Buildbox Creator Spotlight: Eric Rosner

By June 5, 2020Buildbox

This week we’re excited to shine our BB spotlight on Los Angeles based art director, illustrator, animator, and graphic designer Eric Rosner. As a veteran in the entertainment industry, his artwork has appeared in everything from major ad campaigns and billboards to popular TV series. His career spans over two decades, with many of his illustrations being featured in New York art gallery shows and even sold at various stores. This amazing artist is now venturing into the world of game design and using Buildbox as his tool of choice to bring his creative illustrations to life. Using our software, he recently built his first interactive children’s book called, ‘Little Chicken goes to the Moon.”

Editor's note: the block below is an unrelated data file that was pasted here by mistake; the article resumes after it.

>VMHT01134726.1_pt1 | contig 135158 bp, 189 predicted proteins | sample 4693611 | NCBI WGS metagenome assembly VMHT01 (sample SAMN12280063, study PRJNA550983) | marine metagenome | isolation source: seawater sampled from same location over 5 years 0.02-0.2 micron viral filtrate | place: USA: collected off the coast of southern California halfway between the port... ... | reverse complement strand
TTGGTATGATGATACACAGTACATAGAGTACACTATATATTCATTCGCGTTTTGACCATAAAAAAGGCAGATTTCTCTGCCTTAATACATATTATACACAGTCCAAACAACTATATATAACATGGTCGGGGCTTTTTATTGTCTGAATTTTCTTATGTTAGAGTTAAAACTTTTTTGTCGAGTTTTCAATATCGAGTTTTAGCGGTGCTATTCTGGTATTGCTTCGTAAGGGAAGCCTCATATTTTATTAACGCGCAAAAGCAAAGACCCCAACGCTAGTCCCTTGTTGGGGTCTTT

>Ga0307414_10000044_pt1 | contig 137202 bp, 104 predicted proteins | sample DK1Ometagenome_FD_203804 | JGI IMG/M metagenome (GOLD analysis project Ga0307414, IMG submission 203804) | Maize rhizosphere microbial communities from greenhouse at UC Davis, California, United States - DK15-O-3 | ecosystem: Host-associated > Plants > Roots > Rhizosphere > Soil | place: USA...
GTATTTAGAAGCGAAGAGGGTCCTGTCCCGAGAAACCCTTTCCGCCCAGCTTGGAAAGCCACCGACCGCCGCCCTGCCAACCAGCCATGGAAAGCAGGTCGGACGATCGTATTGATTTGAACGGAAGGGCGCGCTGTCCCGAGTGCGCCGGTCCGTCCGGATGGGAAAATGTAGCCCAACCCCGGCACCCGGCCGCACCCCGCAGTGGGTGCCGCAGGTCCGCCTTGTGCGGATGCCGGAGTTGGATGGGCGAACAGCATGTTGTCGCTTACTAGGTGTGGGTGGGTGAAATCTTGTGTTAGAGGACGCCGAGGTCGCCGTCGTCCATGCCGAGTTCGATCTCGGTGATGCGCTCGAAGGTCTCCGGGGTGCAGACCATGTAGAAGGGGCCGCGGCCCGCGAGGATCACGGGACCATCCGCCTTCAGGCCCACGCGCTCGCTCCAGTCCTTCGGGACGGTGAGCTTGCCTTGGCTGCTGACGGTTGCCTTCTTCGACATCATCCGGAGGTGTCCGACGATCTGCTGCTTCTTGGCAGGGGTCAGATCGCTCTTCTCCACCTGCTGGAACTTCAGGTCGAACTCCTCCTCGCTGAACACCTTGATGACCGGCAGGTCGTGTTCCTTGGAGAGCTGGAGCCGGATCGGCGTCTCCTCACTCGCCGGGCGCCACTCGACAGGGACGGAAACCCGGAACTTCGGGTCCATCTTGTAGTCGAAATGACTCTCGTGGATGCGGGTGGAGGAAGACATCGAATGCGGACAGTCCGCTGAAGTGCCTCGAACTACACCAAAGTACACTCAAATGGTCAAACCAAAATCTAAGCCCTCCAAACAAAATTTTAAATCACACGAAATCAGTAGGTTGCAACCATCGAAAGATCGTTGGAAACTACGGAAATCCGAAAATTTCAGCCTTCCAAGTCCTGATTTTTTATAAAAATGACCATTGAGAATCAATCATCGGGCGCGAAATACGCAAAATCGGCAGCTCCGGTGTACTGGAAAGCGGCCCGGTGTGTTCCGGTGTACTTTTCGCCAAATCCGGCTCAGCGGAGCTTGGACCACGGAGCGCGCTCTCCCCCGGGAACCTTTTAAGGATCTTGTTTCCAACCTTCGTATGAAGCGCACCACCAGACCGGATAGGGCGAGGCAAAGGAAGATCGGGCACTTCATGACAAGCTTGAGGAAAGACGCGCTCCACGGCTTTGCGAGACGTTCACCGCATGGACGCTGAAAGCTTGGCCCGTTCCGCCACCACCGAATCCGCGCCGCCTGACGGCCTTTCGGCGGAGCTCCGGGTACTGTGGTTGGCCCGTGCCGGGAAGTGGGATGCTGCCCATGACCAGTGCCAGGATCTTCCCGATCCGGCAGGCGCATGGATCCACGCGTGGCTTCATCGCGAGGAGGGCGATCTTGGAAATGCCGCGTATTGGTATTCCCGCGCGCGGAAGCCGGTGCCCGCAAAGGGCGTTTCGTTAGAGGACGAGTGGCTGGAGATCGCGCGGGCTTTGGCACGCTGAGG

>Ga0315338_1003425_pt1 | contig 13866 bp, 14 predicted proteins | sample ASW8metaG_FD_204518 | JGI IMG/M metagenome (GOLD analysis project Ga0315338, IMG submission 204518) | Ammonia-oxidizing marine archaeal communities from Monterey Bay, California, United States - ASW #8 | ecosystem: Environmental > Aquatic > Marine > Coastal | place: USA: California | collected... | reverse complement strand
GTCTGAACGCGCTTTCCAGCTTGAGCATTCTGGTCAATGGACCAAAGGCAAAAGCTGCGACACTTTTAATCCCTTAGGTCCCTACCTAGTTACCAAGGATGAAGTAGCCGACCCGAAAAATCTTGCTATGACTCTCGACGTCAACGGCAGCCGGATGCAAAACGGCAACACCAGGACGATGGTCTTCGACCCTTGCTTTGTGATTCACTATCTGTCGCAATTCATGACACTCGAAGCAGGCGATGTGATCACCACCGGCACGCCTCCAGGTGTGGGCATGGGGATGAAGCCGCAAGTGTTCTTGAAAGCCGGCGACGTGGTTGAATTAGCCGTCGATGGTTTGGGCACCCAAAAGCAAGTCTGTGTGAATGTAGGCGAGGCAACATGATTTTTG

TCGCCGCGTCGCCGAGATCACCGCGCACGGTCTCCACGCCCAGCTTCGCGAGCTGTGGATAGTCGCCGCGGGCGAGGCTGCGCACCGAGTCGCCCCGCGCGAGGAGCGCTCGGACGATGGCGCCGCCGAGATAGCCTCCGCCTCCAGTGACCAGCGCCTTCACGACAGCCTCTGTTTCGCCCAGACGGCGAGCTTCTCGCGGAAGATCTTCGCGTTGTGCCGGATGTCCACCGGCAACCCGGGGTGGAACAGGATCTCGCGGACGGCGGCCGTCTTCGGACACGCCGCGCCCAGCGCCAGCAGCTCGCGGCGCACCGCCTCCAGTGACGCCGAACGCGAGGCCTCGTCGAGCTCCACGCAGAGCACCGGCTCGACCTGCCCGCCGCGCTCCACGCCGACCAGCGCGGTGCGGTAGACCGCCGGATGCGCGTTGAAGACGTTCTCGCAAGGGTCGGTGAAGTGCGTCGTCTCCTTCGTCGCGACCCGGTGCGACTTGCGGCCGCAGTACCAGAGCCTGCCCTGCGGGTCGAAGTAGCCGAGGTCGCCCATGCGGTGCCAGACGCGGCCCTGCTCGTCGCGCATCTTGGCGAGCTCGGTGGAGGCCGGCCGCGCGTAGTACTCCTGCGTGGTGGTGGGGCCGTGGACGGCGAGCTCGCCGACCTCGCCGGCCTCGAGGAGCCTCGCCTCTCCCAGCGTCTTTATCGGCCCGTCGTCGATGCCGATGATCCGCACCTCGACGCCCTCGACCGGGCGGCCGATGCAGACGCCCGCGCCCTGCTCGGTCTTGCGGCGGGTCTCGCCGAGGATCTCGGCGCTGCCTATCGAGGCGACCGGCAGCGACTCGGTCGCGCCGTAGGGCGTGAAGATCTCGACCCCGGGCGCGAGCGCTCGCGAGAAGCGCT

We were honored to have the opportunity to chat with Eric Rosner about his artwork, creative process, thoughts on game and graphic design, and new interactive children’s book. Can you share a little bit about your background and how you became an illustrator and game designer? 

Eric Rosner: I have worked in the entertainment industry for over 23 years in New York, first as a Graphic Designer for MTV Networks, later as a Sr. Animator for Nickelodeon/Nick@Nite and then the Director of Animation for TVLand. I’ve learned motion design and Art Direction over the years. I have been Illustrating for about 20 years. Every day after work, I’d go to my favorite coffee shop and start illustrating interesting faces or historical places I’d see in the newspaper. I’ve had numerous shows in New York and sold my art at stores, such as CB2, BoConcept, the MoMA Store, and some hotels.